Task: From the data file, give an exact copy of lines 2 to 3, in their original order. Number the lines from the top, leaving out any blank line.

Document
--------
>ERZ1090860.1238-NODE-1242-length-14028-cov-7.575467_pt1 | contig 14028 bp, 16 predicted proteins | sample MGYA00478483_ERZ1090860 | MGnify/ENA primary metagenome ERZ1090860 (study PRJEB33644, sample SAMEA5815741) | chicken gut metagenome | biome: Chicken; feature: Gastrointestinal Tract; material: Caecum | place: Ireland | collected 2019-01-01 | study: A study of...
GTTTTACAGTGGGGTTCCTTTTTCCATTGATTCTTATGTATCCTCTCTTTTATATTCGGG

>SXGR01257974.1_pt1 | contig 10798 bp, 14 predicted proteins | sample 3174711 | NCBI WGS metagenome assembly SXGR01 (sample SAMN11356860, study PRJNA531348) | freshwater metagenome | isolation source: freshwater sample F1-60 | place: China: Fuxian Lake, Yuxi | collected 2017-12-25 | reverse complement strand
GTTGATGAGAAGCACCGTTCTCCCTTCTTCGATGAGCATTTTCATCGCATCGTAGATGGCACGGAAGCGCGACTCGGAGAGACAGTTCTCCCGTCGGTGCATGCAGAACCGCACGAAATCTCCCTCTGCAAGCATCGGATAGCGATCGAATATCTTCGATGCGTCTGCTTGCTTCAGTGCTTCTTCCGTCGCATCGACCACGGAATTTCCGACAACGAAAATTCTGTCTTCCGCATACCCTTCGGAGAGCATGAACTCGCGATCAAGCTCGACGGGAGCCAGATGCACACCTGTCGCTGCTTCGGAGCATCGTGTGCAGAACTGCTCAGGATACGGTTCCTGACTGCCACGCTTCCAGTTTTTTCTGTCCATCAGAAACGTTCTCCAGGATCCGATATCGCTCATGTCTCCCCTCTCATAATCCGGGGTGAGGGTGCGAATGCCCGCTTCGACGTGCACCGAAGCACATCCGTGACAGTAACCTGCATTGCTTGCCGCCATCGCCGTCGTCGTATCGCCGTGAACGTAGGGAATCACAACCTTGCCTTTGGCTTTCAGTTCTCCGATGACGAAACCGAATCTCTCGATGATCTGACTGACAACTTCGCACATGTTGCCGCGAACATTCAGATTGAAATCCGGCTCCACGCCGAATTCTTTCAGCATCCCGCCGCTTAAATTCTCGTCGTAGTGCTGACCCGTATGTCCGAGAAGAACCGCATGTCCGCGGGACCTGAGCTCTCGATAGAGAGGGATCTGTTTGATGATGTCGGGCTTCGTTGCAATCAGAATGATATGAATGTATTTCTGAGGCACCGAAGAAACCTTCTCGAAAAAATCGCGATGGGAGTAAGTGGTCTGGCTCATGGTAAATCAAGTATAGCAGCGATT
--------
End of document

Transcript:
GTTTTACAGTGGGGTTCCTTTTTCCATTGATTCTTATGTATCCTCTCTTTTATATTCGGG

>SXGR01257974.1_pt1 | contig 10798 bp, 14 predicted proteins | sample 3174711 | NCBI WGS metagenome assembly SXGR01 (sample SAMN11356860, study PRJNA531348) | freshwater metagenome | isolation source: freshwater sample F1-60 | place: China: Fuxian Lake, Yuxi | collected 2017-12-25 | reverse complement strand